Delhi took a huge leap in renewable energy generation on Tuesday. Power watchdog Delhi Electricity Regulatory Commission (DERC) announced regulations for net metering of renewable energy, giving Delhiites a chance to become renewable energy suppliers. The regulations outline how people can generate renewable energy in their premises, and then reduce their electricity bills by the amount of power they supply to the grid. The regulations are expected to be enforced within a week.
While the net metering regulations apply to all forms of renewable energy like solar, hydro and wind, in Delhi only solar generation is feasible. Many households and organizations already generate solar power for their own consumption, but the new regulations will allow them to supply to the grid and receive energy credits or adjust the units supplied against their electricity bills.
DERC chairperson P D Sudhakar said, “With this, consumers can set up their own solar panels and either supply directly to the grid or use it partially. Whatever you supply to the grid, you can draw back whenever you need it”. How much power a person supplies and draws back from the grid will be metered. If they draw more than they supply, the difference will be billed to them. If they draw less, they will be given energy credits in the next billing cycle.
To become a renewable energy generator, a person will have to apply to their area’s discom for a connection to the renewable energy system. The discom will then allow the connection after analyzing transformer-level capacity. “The capacity of renewable energy system to be installed at any premises shall be subject to the feasibility of interconnection with the grid, the available capacity of the service line connection of the consumers of the premises, and the sanctioned load of the consumer. Minimum capacity for the renewable energy system should not be less than 1kW peak,” said an official on Tuesday.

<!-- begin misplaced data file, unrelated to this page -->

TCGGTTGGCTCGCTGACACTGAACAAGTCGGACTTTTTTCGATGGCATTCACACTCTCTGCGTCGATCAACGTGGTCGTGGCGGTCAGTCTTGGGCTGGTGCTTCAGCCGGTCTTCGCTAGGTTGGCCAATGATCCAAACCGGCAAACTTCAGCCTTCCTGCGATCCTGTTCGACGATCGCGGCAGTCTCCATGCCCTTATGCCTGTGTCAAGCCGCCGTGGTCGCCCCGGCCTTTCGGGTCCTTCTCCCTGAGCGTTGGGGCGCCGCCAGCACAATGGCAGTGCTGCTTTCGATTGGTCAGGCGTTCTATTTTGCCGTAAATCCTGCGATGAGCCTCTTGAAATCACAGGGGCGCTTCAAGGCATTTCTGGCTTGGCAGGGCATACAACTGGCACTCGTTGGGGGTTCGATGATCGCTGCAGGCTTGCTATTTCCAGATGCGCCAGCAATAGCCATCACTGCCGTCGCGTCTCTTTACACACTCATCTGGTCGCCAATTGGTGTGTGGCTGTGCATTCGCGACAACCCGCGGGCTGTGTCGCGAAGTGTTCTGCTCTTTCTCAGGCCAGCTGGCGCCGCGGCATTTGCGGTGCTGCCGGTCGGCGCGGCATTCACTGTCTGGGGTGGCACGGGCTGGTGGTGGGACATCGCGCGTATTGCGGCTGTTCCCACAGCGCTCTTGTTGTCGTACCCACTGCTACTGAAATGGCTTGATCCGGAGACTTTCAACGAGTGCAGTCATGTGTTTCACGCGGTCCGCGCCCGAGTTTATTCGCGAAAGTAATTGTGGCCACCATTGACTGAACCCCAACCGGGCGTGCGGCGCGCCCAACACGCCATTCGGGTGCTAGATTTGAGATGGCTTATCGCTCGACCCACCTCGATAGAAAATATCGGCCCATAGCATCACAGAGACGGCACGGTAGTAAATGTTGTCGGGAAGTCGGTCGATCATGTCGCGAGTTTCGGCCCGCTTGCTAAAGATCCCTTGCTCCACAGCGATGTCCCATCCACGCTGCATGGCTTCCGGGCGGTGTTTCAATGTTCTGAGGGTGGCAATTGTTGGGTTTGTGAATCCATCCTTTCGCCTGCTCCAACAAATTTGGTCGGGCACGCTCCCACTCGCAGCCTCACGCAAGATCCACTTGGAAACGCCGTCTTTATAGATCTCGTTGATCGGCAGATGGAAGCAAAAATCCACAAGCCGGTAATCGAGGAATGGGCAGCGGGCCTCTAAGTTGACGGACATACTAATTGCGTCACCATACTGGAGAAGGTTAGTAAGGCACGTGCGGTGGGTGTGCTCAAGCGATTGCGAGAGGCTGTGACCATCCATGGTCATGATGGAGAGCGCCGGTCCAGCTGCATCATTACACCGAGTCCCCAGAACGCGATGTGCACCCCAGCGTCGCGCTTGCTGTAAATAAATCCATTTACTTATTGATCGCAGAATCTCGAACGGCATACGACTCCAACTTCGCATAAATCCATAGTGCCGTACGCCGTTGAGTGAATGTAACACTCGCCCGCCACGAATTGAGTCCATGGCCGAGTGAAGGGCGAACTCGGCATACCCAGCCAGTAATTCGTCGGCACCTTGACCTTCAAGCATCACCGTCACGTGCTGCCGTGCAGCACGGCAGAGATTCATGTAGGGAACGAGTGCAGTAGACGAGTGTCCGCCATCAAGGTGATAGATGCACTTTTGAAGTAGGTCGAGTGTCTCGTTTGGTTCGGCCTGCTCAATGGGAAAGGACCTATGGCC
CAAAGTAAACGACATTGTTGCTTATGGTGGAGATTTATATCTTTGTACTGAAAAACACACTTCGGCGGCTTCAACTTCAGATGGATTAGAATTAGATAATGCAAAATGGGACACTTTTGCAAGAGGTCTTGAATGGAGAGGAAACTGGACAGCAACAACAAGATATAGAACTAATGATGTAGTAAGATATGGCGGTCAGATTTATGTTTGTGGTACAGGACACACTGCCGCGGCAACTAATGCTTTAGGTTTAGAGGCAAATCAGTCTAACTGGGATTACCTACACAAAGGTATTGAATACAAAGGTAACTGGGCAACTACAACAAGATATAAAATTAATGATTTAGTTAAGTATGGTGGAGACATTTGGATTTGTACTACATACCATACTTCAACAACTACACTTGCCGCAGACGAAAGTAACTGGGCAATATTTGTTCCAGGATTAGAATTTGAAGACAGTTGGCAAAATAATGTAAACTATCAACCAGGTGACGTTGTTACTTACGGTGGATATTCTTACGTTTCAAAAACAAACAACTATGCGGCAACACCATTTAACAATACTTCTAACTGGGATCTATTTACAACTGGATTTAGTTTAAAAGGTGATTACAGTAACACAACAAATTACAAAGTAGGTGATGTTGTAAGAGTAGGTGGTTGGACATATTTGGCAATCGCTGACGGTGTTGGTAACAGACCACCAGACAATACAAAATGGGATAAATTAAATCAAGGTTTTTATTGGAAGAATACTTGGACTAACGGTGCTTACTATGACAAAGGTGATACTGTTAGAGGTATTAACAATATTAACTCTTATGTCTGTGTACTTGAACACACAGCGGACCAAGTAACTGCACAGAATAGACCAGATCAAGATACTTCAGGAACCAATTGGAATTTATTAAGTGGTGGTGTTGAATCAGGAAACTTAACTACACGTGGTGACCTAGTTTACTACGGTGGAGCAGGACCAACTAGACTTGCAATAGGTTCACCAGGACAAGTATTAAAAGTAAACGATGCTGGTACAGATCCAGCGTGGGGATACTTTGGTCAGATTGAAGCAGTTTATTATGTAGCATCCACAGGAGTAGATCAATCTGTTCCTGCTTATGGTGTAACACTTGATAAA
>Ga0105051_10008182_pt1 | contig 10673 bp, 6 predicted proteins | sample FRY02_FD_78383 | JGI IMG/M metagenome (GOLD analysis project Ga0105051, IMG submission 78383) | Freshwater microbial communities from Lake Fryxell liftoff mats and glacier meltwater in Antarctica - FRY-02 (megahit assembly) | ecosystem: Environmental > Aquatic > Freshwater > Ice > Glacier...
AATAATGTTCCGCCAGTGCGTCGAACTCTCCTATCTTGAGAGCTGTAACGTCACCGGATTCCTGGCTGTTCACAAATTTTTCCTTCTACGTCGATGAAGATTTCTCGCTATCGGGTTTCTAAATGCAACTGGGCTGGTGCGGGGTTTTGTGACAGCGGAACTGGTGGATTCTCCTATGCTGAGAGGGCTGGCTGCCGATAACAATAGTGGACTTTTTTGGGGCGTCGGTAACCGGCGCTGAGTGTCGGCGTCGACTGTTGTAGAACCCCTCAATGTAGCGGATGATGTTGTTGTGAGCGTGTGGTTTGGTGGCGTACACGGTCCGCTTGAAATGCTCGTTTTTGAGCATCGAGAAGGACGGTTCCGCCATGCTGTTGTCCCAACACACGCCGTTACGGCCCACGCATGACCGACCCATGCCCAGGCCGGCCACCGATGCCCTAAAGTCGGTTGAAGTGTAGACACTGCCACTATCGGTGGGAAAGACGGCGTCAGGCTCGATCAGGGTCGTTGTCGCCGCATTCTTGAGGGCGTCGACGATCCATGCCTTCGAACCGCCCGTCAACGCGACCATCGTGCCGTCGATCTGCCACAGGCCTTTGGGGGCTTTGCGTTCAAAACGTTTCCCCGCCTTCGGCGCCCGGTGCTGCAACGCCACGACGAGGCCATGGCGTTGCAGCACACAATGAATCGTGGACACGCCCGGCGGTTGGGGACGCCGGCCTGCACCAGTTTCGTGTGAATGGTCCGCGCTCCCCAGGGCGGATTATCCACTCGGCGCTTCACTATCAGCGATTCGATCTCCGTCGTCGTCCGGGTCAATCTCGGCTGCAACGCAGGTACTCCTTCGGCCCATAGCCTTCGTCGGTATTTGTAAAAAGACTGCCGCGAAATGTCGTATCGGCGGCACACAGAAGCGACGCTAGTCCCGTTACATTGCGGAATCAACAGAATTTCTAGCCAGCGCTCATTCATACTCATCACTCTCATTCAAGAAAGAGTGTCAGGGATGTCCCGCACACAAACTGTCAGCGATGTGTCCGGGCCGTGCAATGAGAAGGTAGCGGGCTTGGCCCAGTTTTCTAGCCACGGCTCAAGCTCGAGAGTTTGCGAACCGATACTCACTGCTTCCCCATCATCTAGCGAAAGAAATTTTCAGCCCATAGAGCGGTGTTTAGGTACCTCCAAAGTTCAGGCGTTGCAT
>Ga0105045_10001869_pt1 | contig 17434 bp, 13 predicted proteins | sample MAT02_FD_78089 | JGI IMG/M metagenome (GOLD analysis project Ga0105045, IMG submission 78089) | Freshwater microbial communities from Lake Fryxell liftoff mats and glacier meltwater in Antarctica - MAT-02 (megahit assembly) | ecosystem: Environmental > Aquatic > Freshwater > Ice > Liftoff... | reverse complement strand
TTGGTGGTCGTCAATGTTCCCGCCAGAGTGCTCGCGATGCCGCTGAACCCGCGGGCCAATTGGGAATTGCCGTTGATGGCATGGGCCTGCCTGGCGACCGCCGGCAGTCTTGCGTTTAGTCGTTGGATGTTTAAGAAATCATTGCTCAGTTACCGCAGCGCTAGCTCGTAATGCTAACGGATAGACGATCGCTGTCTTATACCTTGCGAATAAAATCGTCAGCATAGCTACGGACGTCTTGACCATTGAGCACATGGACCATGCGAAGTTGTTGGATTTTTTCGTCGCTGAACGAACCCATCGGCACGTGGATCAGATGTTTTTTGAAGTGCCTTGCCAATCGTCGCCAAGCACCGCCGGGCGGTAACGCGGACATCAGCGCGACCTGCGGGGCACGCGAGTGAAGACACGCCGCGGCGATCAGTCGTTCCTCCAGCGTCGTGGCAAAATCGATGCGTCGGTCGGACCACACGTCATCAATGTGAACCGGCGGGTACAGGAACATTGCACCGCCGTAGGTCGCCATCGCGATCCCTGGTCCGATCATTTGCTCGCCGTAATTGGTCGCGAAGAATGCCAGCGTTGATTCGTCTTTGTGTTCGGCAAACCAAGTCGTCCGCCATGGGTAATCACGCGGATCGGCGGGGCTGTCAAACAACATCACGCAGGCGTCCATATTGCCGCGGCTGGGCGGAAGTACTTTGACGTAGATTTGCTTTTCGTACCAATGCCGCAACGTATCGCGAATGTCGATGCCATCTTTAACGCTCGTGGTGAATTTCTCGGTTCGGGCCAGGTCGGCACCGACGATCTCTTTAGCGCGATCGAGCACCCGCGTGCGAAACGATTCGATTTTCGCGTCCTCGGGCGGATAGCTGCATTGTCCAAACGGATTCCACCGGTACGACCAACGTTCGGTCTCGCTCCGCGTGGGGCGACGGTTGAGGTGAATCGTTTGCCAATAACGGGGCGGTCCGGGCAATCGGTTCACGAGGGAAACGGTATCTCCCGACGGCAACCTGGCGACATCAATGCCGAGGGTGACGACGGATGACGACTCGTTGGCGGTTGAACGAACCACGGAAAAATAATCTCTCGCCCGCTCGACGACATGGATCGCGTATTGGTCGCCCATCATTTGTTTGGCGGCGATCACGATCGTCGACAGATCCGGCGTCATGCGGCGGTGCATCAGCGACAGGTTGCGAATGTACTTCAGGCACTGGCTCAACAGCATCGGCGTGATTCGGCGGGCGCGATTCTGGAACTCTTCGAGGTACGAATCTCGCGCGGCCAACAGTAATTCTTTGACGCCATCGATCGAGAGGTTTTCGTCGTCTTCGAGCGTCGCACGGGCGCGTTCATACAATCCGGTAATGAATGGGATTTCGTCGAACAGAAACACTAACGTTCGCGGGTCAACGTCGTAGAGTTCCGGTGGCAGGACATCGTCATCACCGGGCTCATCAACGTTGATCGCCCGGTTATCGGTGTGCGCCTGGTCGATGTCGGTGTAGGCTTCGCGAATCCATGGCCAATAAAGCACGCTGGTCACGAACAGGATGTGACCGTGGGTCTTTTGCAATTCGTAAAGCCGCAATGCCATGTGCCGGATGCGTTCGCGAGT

Two meters will be installed in the consumer’s premises — a renewable energy meter to measure total renewable energy generated, and a net meter to measure the difference between the power drawn and contributed to the grid. Check meters can be installed by either party at their own cost. “Charges for the testing and installation of net meters will be borne by the consumer, and those for the renewable energy meter by the distribution licensee,” the regulations state.
Many large-scale power consumers like malls, hospitals, schools and government buildings already generate solar power. “The MoEF building in Jor Bagh generates up to 1MW power which it is unable to use. Now it can supply its excess power to the grid and get adjustments in its power bills. We also hope households will opt for renewable energy generation,” said a DERC official. For discoms, the advantage is that any renewable energy they source in this way will count towards their renewable power obligations that they have not been able to meet.